The challenges we are facing in connection with COVID-19 continue to rapidly grow and evolve. While the primary focus is on slowing transmission and addressing public health impacts, there are numerous other issues that businesses are facing.
We have summarized below our thoughts on critical COVID-19 cyber and privacy questions our clients have been asking us. We recognize that change is happening in real-time. Accordingly, our Technology and Cybersecurity, Privacy & Data Management Group is available to assist clients on a 24/7 basis. If you need assistance, please reach out to any member of our team whenever you need to.
As privacy laws vary across Canada (both by location and by sector), the below answers have been generalized to standard principles or are limited to certain areas. For specific question as to how these might be applied to your business, please reach out to any member of our team.
When having employees work from home, what are key privacy and cyber issues that should be top of mind?
Work-from-home arrangements are increasingly being relied on to help contain the spread of COVID-19, but there are special considerations that need to be addressed where employees require the use of personal information to perform their jobs (for example employees performing payroll or other HR functions). Privacy laws require that personal information is at all times protected by appropriate security safeguards, and this requirement will continue to apply in connection with COVID-19 work-from-home arrangements. For employees working with personal information from home, it is important to ensure that:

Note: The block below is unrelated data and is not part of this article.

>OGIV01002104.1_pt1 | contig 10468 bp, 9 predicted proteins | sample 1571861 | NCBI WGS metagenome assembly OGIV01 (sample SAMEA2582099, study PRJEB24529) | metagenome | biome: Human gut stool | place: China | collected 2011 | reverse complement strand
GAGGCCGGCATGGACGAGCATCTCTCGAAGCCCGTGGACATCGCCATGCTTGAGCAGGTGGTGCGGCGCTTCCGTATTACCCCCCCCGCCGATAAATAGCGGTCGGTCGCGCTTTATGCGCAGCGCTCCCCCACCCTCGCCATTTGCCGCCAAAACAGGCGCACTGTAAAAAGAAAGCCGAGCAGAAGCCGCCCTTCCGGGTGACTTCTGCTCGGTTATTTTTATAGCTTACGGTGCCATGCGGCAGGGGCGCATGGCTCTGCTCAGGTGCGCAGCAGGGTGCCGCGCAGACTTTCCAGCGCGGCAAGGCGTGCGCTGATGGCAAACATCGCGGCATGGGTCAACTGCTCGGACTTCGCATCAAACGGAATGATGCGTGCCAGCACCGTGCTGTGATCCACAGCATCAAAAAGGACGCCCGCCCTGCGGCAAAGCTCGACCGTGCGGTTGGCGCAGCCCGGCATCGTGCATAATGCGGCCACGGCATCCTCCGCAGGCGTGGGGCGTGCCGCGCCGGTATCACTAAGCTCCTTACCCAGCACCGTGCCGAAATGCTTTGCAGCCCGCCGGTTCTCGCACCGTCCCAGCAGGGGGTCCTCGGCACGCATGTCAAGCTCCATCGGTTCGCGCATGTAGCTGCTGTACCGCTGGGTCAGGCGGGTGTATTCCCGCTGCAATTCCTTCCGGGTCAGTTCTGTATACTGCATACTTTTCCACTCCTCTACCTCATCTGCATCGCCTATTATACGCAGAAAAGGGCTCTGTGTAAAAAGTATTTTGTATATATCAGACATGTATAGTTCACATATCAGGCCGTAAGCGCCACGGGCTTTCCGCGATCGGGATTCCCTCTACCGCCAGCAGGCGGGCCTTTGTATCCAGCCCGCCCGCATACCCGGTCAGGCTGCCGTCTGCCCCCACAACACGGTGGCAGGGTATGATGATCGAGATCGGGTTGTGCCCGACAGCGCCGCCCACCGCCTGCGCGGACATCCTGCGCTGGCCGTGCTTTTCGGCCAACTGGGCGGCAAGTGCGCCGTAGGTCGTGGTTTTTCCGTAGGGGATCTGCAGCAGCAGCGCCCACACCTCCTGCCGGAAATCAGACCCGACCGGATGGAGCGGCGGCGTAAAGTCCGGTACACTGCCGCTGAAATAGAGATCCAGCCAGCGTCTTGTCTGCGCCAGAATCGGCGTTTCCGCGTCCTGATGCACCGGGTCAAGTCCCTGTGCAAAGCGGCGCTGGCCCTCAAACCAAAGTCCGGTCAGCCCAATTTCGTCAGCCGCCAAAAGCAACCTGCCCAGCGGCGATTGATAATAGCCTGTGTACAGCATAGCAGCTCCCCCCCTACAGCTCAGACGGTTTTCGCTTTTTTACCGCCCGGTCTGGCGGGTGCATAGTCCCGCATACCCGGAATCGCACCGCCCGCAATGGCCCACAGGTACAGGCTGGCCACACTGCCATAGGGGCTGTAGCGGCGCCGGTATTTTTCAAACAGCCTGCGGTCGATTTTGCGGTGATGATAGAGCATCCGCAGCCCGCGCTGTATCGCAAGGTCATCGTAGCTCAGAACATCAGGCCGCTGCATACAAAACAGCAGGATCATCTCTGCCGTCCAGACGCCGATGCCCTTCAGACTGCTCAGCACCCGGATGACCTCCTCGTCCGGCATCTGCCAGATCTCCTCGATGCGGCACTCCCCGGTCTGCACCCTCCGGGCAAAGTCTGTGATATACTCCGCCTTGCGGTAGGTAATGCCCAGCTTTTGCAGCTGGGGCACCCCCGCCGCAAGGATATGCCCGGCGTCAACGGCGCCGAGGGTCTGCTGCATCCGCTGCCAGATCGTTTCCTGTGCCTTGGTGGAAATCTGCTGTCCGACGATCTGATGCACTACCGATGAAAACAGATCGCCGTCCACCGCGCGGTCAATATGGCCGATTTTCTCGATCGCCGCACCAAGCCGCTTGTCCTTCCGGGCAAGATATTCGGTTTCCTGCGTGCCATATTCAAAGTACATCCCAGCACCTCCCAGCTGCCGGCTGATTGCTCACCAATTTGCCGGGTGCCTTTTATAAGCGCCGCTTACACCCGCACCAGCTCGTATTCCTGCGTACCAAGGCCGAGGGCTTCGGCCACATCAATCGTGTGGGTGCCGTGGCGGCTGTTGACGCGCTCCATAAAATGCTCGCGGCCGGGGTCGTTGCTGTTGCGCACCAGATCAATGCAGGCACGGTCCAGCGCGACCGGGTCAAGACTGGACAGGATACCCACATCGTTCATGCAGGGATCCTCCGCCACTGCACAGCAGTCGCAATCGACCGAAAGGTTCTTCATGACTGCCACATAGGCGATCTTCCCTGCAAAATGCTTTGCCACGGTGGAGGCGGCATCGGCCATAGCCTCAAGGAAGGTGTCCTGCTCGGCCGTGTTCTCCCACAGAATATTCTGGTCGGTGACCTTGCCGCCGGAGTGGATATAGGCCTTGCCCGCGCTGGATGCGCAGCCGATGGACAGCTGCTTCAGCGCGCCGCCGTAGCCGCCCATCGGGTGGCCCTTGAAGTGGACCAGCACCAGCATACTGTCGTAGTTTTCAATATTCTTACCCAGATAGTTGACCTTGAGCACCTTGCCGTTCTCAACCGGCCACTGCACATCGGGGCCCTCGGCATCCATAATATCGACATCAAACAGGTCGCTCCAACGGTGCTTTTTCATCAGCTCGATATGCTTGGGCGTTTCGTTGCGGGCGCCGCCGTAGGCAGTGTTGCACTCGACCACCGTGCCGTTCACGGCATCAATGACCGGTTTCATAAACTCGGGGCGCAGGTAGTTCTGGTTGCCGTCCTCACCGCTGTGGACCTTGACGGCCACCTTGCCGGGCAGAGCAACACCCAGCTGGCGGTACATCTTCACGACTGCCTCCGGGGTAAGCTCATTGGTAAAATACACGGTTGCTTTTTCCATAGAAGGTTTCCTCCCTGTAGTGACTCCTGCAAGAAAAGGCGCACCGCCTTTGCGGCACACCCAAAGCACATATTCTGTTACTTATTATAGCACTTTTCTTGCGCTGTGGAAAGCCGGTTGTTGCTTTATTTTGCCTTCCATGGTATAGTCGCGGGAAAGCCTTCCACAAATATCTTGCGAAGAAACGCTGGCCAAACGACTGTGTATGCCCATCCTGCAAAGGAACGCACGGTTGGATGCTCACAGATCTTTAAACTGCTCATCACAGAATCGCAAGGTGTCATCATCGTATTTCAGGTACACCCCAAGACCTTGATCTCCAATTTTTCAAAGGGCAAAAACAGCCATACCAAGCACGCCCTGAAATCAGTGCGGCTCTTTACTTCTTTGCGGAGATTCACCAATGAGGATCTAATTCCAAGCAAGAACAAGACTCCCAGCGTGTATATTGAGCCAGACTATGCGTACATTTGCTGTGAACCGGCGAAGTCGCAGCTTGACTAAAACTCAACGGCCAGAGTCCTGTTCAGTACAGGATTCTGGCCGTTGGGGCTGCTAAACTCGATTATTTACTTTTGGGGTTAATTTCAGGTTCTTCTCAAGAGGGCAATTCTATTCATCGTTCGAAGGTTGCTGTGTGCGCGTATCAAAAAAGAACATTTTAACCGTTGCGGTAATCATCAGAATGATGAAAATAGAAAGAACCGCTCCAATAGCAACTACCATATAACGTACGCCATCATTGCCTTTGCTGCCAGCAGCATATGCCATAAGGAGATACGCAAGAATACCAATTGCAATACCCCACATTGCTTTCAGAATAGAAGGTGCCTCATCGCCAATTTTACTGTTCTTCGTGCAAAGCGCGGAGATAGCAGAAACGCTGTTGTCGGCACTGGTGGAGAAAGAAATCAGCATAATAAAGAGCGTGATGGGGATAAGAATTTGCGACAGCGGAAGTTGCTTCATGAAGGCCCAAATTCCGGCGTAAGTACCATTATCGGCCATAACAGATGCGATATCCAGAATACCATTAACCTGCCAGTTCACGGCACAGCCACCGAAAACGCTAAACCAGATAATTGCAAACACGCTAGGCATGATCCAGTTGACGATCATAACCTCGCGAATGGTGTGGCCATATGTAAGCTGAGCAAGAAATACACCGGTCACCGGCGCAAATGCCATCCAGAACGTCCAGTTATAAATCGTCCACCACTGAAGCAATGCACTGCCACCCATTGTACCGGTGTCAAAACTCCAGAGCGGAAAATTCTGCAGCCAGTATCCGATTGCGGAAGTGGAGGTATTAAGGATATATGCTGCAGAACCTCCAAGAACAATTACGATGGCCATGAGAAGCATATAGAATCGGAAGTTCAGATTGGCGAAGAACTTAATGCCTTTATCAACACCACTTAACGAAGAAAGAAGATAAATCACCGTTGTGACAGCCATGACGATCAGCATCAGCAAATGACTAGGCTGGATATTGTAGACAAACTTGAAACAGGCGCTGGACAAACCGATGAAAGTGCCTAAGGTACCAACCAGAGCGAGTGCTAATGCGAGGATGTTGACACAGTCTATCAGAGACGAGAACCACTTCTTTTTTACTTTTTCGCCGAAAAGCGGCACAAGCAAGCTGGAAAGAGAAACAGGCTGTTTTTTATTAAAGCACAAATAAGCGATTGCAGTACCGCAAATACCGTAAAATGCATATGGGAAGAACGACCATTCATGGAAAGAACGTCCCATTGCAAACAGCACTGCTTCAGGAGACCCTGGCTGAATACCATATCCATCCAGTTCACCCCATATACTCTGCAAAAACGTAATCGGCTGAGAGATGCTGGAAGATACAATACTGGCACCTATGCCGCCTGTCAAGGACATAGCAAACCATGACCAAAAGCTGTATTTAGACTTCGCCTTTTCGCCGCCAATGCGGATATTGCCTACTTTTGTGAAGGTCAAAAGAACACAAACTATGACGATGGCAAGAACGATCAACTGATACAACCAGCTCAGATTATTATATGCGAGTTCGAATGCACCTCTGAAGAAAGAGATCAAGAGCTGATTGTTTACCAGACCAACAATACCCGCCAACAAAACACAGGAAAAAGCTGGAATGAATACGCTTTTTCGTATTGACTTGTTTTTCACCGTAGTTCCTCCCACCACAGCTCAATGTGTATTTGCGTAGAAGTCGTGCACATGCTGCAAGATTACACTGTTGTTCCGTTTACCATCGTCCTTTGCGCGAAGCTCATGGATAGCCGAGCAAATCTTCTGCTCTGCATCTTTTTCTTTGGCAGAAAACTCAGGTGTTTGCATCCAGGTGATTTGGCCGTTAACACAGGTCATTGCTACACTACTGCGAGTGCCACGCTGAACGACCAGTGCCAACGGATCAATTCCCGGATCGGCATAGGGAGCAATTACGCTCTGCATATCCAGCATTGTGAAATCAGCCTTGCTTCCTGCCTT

- remote connections are secure;
- digital storage media and laptops are password protected and encrypted; and
- paper copies are physically protected and securely disposed of.
More generally, organizations should remain particularly vigilant about their cyber security practices. Unfortunately, there are already reports of cyber criminals attempting to exploit this crisis. Expect them to go after all vulnerabilities and weaknesses that develop during this period and be prepared for an increased threat level. This will be particularly challenging for businesses due to competing priorities, reduced resources caused by quarantines, increased reliance on remote working technologies and the rapidly changing environment. In addition, IT resources are likely to be stretched thin as they deal with higher demands on IT systems and support requests from remote workers.
Finally, employees are likely to be more susceptible to phishing attempts during this time due to higher anxiety levels, a flurry of non-standard notices and communications, increased use of social media and the adoption of new remote working practices. Expect to see an increase in phishing attempts as cyber criminals attempt to leverage these weaknesses, and consider reminding employees about cyber security best practices.
Staying on top of cybersecurity during this time, including an emphasis employee awareness, will pay dividends in the long term.
Can we start collecting personal information in an effort to contain the spread of COVID-19 and manage associated risks?
Some examples of collections that might be entertained include:
- requiring site visitors to disclose all travel, symptoms and known exposure to COVID-19 before being allowed on premise; and
- implementing infra-red temperature scanning of all visitors as they enter a building.